Who was Turner anyway?

Who was Turner anyway?

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A Turner Bugler, 2004

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Military Changes.


January and February 1863

From The Missouri Democrat, Wednesday, January 28, 1863.


Some of the friends of the Union are inclined to despondency on account of the recent changes in the army of the Potomac. Such may derive a little comfort by looking to the rebel side and seeing what course the Confederacy has pursued. The rebels in the East have changed their military leaders as often as we. First Beauregard held command. He gave place to Jo. Johnson [sic], who was succeeded by Lee. This is equal to Burnside succeeding McClellan and Hooker succeeding Burnside. If we look to the commanders of divisions in the rebel army we will find quite as much mutation as in our own. Stonewall Jackson, Longstreet, and the Hills – although in the service – not one of them held the rank he now holds for a considerable period after the war began.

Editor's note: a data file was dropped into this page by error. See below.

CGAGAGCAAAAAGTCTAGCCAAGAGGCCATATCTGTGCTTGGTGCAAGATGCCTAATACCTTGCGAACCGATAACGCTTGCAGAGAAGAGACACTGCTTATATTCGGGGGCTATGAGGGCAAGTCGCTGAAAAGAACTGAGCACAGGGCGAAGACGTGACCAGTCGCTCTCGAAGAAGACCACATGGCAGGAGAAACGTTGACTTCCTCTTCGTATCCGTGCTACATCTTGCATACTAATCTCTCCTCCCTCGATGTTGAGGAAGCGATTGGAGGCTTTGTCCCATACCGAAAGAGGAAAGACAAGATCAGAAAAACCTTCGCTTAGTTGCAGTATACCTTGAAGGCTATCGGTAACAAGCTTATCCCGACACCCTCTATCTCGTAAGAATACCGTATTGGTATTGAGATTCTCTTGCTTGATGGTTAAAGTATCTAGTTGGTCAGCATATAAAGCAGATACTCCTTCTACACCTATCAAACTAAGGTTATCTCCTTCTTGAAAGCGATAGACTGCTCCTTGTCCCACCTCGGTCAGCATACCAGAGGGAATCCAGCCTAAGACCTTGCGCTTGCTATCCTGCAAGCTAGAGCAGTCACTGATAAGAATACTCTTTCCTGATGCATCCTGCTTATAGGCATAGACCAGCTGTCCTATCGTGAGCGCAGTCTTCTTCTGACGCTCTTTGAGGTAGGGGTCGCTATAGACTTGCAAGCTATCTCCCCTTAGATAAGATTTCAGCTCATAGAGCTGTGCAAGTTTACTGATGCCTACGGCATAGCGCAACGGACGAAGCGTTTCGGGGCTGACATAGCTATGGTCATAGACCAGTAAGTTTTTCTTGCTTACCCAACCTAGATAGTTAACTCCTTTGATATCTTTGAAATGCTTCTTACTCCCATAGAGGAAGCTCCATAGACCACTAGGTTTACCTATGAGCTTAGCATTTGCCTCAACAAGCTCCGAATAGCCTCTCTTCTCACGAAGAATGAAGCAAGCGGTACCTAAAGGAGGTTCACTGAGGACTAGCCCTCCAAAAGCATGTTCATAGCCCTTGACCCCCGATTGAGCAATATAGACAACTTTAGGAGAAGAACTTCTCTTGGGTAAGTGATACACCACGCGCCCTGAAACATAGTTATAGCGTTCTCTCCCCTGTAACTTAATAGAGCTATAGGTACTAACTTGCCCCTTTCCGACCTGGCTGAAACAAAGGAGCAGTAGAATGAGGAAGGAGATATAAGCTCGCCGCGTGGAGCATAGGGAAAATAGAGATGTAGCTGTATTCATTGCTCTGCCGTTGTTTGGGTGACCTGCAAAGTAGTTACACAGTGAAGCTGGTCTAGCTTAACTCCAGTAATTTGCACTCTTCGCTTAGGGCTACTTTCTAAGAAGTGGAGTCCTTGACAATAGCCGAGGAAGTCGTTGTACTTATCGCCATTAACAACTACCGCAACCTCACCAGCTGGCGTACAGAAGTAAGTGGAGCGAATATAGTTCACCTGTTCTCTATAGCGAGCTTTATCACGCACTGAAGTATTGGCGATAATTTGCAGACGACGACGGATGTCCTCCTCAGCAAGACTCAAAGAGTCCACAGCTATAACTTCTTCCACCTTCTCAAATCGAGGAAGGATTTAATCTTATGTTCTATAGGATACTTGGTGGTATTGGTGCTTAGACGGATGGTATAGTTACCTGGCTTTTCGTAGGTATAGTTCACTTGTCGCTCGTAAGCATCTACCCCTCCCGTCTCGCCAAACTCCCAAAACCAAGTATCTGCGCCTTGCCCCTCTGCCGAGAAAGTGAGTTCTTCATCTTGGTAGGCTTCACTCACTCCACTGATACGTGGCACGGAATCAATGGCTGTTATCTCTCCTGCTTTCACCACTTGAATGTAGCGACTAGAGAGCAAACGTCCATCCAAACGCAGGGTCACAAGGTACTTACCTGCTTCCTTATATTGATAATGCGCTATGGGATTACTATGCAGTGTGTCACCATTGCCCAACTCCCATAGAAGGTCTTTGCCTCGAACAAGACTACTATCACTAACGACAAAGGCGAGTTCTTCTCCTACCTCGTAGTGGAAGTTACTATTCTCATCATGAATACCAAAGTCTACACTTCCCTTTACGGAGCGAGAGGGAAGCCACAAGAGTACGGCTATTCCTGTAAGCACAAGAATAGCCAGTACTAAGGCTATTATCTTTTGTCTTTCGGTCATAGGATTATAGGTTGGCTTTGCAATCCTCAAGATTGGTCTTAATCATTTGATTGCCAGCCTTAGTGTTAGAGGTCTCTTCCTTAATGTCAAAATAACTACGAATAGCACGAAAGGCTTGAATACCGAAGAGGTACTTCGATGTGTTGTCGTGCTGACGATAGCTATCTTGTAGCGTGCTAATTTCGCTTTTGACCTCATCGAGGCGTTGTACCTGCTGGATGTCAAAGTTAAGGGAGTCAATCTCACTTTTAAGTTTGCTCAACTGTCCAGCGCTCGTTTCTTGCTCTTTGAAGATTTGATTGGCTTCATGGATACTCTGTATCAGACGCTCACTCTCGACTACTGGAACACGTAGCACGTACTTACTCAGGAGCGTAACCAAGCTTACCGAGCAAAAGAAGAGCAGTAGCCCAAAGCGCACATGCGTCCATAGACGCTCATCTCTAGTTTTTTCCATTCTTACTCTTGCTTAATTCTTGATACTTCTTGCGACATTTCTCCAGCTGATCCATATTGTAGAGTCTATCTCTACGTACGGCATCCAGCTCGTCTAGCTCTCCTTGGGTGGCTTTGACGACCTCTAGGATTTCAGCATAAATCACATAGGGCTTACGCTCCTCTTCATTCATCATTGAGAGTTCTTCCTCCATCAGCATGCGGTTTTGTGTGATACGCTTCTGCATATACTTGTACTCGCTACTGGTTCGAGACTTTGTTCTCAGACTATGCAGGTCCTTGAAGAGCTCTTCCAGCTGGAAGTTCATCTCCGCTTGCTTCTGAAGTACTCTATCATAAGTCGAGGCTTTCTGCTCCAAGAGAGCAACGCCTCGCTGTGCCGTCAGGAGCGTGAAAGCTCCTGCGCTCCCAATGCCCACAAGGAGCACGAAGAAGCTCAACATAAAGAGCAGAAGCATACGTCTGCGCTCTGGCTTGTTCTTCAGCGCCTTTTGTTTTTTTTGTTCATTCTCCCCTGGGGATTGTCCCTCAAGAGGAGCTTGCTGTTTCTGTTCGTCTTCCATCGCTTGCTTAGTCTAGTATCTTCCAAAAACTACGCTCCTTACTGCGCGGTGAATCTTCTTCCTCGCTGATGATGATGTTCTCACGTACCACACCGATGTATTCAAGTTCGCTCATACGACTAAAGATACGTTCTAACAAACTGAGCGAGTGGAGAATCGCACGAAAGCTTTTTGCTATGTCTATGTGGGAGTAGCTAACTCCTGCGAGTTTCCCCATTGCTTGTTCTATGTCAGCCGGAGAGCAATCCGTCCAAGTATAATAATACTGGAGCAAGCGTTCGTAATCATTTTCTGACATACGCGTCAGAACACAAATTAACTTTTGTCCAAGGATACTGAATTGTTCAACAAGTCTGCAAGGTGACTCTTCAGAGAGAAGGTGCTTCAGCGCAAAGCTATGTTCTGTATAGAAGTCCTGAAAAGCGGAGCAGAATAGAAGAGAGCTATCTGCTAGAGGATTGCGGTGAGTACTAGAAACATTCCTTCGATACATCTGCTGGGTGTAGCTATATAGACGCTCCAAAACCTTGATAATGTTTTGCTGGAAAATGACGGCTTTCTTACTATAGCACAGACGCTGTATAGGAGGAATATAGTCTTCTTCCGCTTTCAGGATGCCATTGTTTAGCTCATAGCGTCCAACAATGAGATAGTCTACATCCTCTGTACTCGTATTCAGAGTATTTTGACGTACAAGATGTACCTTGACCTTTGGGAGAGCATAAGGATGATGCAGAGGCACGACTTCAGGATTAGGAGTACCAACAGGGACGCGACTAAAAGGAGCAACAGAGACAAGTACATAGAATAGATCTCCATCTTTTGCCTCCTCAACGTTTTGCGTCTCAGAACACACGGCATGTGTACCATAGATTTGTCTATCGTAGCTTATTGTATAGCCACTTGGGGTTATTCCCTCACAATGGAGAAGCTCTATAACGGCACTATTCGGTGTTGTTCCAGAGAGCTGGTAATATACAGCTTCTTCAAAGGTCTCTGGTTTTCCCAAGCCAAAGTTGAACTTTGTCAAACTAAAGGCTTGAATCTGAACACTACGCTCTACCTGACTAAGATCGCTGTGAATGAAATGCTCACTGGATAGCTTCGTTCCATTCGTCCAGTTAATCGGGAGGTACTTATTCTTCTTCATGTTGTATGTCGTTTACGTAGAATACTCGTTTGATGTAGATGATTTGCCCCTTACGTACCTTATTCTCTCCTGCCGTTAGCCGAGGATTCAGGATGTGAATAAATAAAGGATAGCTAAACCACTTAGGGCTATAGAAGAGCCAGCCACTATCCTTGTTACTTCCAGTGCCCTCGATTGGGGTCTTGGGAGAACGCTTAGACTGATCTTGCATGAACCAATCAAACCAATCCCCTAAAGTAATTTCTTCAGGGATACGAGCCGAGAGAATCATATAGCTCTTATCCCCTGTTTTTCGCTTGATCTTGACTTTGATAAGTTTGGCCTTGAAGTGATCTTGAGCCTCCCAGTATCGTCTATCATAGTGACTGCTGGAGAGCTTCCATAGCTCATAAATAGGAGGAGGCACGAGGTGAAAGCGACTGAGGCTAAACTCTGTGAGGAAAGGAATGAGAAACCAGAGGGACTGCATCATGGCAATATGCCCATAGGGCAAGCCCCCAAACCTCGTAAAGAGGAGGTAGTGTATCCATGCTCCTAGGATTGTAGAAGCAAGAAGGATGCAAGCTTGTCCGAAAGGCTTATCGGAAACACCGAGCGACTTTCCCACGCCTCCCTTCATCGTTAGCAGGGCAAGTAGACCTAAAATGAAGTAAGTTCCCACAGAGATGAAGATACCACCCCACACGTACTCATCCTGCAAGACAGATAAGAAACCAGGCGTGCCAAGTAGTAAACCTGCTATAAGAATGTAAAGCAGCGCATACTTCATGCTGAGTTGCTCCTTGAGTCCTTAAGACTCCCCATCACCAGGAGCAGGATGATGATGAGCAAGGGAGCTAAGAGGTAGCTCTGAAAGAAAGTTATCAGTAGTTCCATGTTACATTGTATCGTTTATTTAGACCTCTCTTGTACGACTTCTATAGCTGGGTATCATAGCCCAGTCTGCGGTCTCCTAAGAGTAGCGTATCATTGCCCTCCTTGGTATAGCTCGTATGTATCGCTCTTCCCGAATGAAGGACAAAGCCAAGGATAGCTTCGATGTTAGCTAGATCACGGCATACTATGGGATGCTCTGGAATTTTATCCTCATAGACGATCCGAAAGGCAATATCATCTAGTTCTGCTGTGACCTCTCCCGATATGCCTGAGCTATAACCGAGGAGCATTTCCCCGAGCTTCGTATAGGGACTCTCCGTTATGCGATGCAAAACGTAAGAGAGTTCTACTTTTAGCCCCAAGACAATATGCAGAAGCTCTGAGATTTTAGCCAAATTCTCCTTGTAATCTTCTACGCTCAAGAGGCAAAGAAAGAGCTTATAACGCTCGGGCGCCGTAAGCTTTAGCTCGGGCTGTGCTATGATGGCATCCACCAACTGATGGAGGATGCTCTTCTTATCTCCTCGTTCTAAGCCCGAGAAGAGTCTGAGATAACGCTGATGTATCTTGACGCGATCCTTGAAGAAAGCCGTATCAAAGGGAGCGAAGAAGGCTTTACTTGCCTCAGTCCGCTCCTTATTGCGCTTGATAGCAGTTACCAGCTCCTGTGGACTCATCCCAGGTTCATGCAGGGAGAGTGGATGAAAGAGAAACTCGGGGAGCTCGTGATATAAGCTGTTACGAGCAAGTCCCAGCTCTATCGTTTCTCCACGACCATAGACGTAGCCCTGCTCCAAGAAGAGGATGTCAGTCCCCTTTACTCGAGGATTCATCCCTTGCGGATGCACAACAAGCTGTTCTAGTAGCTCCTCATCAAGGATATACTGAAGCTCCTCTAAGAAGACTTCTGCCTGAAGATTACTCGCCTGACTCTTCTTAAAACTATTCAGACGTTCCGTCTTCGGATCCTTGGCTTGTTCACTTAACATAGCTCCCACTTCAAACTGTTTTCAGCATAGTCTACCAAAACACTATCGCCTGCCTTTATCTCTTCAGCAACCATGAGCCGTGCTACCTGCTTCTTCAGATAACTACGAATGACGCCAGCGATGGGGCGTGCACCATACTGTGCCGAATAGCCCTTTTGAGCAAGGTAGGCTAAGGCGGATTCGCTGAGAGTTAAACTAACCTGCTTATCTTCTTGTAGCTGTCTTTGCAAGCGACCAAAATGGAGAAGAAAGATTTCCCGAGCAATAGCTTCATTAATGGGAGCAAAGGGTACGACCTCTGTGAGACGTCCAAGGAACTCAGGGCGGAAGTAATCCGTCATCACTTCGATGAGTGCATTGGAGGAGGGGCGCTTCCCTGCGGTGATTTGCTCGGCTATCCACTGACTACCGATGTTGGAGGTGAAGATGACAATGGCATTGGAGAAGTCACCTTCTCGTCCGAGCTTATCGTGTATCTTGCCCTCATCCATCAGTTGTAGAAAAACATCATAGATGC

The Confederates have pursued the policy of changing commanders at any time when the good of the service was likely to be promoted thereby. They have been no way scrupulous about hurting the feelings of officers when a victory was to be attained. Had we followed their example a little more closely in this respect, it might have been better for us. It is certainly to be regretted that the necessity has at any time existed for a change of leaders, but when the necessity has come, it should have been yielded to with cheerful acquiescence. Of General Burnside, we have ever possessed a favorable opinion. He seems, however, to have lacked confidence in himself as the commander of a large army, and confidence in a military commander is indispensable. In the selection of “fighting Jo. Hooker,” we are in inclined to think the right man in the right place has at last been found.